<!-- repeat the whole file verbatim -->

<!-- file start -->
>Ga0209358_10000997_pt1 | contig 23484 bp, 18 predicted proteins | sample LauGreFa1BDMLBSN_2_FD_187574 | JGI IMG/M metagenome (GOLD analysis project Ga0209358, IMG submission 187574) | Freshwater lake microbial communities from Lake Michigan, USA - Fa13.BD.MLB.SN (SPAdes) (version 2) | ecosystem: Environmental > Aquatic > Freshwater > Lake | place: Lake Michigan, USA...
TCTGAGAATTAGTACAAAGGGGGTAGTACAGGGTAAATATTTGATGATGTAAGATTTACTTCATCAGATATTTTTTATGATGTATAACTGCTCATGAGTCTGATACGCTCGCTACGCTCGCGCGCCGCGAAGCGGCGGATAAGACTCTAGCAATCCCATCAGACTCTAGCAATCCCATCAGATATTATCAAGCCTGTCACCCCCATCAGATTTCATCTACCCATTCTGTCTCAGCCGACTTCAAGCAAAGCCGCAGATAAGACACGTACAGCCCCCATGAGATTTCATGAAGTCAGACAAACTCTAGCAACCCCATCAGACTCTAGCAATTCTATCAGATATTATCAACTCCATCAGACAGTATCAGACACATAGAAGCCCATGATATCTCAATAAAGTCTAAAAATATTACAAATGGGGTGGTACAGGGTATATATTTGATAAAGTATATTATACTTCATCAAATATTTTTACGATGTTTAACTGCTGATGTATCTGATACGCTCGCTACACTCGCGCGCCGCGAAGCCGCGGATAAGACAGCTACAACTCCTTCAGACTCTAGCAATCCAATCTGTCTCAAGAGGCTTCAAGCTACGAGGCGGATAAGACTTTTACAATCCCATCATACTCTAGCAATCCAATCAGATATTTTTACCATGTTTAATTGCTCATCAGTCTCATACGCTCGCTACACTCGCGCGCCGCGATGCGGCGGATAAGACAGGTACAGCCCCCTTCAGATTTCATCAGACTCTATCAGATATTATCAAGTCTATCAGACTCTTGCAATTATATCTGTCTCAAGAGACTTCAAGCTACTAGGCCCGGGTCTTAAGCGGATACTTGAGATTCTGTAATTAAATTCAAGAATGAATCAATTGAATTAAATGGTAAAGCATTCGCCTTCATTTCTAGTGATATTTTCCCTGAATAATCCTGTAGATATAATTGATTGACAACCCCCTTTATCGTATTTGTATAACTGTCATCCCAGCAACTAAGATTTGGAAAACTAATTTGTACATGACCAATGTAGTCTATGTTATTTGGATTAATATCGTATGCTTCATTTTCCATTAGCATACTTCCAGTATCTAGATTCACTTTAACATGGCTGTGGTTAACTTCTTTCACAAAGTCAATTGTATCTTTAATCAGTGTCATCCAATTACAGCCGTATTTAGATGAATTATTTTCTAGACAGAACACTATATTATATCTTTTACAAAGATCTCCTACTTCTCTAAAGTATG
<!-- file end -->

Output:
>Ga0209358_10000997_pt1 | contig 23484 bp, 18 predicted proteins | sample LauGreFa1BDMLBSN_2_FD_187574 | JGI IMG/M metagenome (GOLD analysis project Ga0209358, IMG submission 187574) | Freshwater lake microbial communities from Lake Michigan, USA - Fa13.BD.MLB.SN (SPAdes) (version 2) | ecosystem: Environmental > Aquatic > Freshwater > Lake | place: Lake Michigan, USA...
TCTGAGAATTAGTACAAAGGGGGTAGTACAGGGTAAATATTTGATGATGTAAGATTTACTTCATCAGATATTTTTTATGATGTATAACTGCTCATGAGTCTGATACGCTCGCTACGCTCGCGCGCCGCGAAGCGGCGGATAAGACTCTAGCAATCCCATCAGACTCTAGCAATCCCATCAGATATTATCAAGCCTGTCACCCCCATCAGATTTCATCTACCCATTCTGTCTCAGCCGACTTCAAGCAAAGCCGCAGATAAGACACGTACAGCCCCCATGAGATTTCATGAAGTCAGACAAACTCTAGCAACCCCATCAGACTCTAGCAATTCTATCAGATATTATCAACTCCATCAGACAGTATCAGACACATAGAAGCCCATGATATCTCAATAAAGTCTAAAAATATTACAAATGGGGTGGTACAGGGTATATATTTGATAAAGTATATTATACTTCATCAAATATTTTTACGATGTTTAACTGCTGATGTATCTGATACGCTCGCTACACTCGCGCGCCGCGAAGCCGCGGATAAGACAGCTACAACTCCTTCAGACTCTAGCAATCCAATCTGTCTCAAGAGGCTTCAAGCTACGAGGCGGATAAGACTTTTACAATCCCATCATACTCTAGCAATCCAATCAGATATTTTTACCATGTTTAATTGCTCATCAGTCTCATACGCTCGCTACACTCGCGCGCCGCGATGCGGCGGATAAGACAGGTACAGCCCCCTTCAGATTTCATCAGACTCTATCAGATATTATCAAGTCTATCAGACTCTTGCAATTATATCTGTCTCAAGAGACTTCAAGCTACTAGGCCCGGGTCTTAAGCGGATACTTGAGATTCTGTAATTAAATTCAAGAATGAATCAATTGAATTAAATGGTAAAGCATTCGCCTTCATTTCTAGTGATATTTTCCCTGAATAATCCTGTAGATATAATTGATTGACAACCCCCTTTATCGTATTTGTATAACTGTCATCCCAGCAACTAAGATTTGGAAAACTAATTTGTACATGACCAATGTAGTCTATGTTATTTGGATTAATATCGTATGCTTCATTTTCCATTAGCATACTTCCAGTATCTAGATTCACTTTAACATGGCTGTGGTTAACTTCTTTCACAAAGTCAATTGTATCTTTAATCAGTGTCATCCAATTACAGCCGTATTTAGATGAATTATTTTCTAGACAGAACACTATATTATATCTTTTACAAAGATCTCCTACTTCTCTAAAGTATG